World Coins

Crocodiles on Roman coins familiar as the emblem of Egypt

Crocodiles must have been just as exotic and fearsome to the people of the ancient world as they are to us today. To the Romans, the crocodile was most familiar as the emblem of Egypt, and its appearances on Roman coins were in reference to that province.

The first time a crocodile appeared on a Roman coin was in about 37 B.C. by an official who had authority over the Greek island of Crete and the North African region of Cyrenaica. He issued copper pieces signed CRAS or KPAS, leading most scholars to identify him as M. Licinius Crassus, the eldest son of the wealthy triumvir Crassus, who in 53 B.C. infamously had led about 20,000 Roman soldiers to their death in a poorly executed campaign against the Parthians.

Some crocodile coins puzzle

The historical context of the Crassus coinage is uncertain. However, it is widely believed that the crocodile symbolizes renewed Egyptian authority over Cyrenaica, a privilege that unlawfully was ceded to the Egyptian Queen Cleopatra VII (57 to 31 B.C.) by her new husband, the Roman triumvir Marc Antony.

Fortunately, the explanations for crocodiles on other ancient coins are not quite as veiled in uncertainty.

If the bronzes of Crassus had been issued to mark Romans ceding territory to Egypt, the next issues depicting crocodiles served the opposite function, for they brazenly celebrate Rome’s acquisition of Egypt in 30 B.C. from its last ruler, Cleopatra VII.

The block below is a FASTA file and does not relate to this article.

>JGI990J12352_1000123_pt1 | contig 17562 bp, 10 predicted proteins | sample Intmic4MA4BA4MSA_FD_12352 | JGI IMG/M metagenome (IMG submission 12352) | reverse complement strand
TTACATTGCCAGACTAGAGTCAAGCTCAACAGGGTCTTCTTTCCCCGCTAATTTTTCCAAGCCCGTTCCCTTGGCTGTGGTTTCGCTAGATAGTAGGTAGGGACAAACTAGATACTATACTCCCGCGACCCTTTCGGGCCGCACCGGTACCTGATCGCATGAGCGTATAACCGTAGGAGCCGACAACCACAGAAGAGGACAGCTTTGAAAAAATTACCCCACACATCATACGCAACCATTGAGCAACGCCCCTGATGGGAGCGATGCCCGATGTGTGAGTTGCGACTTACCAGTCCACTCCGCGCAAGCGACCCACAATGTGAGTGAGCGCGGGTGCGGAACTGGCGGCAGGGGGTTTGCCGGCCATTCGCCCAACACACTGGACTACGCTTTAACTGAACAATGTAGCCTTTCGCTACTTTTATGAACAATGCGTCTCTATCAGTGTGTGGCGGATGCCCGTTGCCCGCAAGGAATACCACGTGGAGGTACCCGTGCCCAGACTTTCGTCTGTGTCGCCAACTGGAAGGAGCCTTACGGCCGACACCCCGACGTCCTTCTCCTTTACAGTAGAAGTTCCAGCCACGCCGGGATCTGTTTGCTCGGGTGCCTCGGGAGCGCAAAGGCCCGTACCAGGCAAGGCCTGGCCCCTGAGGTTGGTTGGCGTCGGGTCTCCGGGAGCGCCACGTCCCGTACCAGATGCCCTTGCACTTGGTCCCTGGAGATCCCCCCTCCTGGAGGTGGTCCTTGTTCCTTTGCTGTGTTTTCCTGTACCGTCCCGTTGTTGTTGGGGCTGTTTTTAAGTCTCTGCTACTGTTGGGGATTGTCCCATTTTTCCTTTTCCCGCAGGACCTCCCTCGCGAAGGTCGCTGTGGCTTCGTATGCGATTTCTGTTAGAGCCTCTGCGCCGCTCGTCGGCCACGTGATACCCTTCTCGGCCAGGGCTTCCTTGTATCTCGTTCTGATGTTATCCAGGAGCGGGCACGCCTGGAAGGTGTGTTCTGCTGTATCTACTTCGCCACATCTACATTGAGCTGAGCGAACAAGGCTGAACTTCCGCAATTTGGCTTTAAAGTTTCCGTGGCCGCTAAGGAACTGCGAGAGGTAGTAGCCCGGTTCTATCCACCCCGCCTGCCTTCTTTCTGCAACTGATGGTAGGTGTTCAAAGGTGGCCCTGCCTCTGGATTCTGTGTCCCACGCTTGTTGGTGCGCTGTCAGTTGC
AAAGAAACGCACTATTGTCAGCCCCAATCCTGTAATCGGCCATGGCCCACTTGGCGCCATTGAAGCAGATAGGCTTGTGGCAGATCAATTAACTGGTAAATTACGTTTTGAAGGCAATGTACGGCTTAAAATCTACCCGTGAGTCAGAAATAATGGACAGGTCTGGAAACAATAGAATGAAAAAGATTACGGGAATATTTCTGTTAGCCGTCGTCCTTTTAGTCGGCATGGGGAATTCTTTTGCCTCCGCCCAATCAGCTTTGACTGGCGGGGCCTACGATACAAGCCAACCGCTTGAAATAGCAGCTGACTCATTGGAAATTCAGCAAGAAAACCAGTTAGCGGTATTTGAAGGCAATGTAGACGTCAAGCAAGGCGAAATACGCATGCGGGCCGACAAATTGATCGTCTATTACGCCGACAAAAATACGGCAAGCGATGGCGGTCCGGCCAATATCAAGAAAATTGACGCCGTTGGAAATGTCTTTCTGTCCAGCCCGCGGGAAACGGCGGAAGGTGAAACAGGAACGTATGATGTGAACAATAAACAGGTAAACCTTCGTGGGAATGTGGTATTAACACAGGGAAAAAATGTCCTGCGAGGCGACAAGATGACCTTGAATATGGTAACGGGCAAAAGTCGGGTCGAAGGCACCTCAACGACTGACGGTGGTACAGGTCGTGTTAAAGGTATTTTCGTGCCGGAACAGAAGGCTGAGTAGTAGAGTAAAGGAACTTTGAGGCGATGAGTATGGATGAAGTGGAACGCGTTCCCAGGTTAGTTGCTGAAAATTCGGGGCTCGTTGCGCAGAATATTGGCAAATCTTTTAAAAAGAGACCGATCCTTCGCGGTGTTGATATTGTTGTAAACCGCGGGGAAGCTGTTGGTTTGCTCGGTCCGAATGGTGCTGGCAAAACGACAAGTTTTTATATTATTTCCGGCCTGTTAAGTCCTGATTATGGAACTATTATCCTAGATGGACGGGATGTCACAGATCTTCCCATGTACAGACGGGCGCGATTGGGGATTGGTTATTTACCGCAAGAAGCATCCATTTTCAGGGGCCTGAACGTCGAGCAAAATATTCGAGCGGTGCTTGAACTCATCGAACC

Roman silver denarii struck in 28 B.C. in Italy and in the Eastern Mediterranean (perhaps at Pergamum) show on their obverse the head of the triumvir Octavian and on their reverse a crocodile and the inscription AEGYPTO CAPTA (“captured Egypt”). They were issued soon after Octavian had defeated the forces of Cleopatra VII and had consolidated his authority in the Roman world.

These denarii of 28 B.C. were followed a year later with a small issue of gold aurei with the same reverse type and the abbreviated inscription AEGYPT CAPTA. They can be dated to 27 B.C. because the obverse inscription notes that Octavian had assumed his seventh consulship. By this time he had also begun to use the name Augustus (“revered one”), marking the start of his long tenure as Rome’s first emperor.

This remarkable type of Octavian/Augustus was recycled about 135 years later by the Emperor Trajan (A.D. 98 to 117), who sponsored a fascinating program by which he “restored” antique coin designs. His rare aureus perhaps was struck in A.D. 107.

Coins represent Roman rule

More than a century later a gold aureus of the Emperor Caracalla (A.D. 198 to 217) in A.D. 215, may have what is the last appearance of a crocodile on a Roman coin. It shows the Egyptian goddess Isis greeting Caracalla, who places his right foot on a crocodile. This image symbolizes Rome’s dominion over Egypt. A similar scene had appeared previously on coins of Hadrian (A.D. 117 to 138), though on his issues Isis is not present.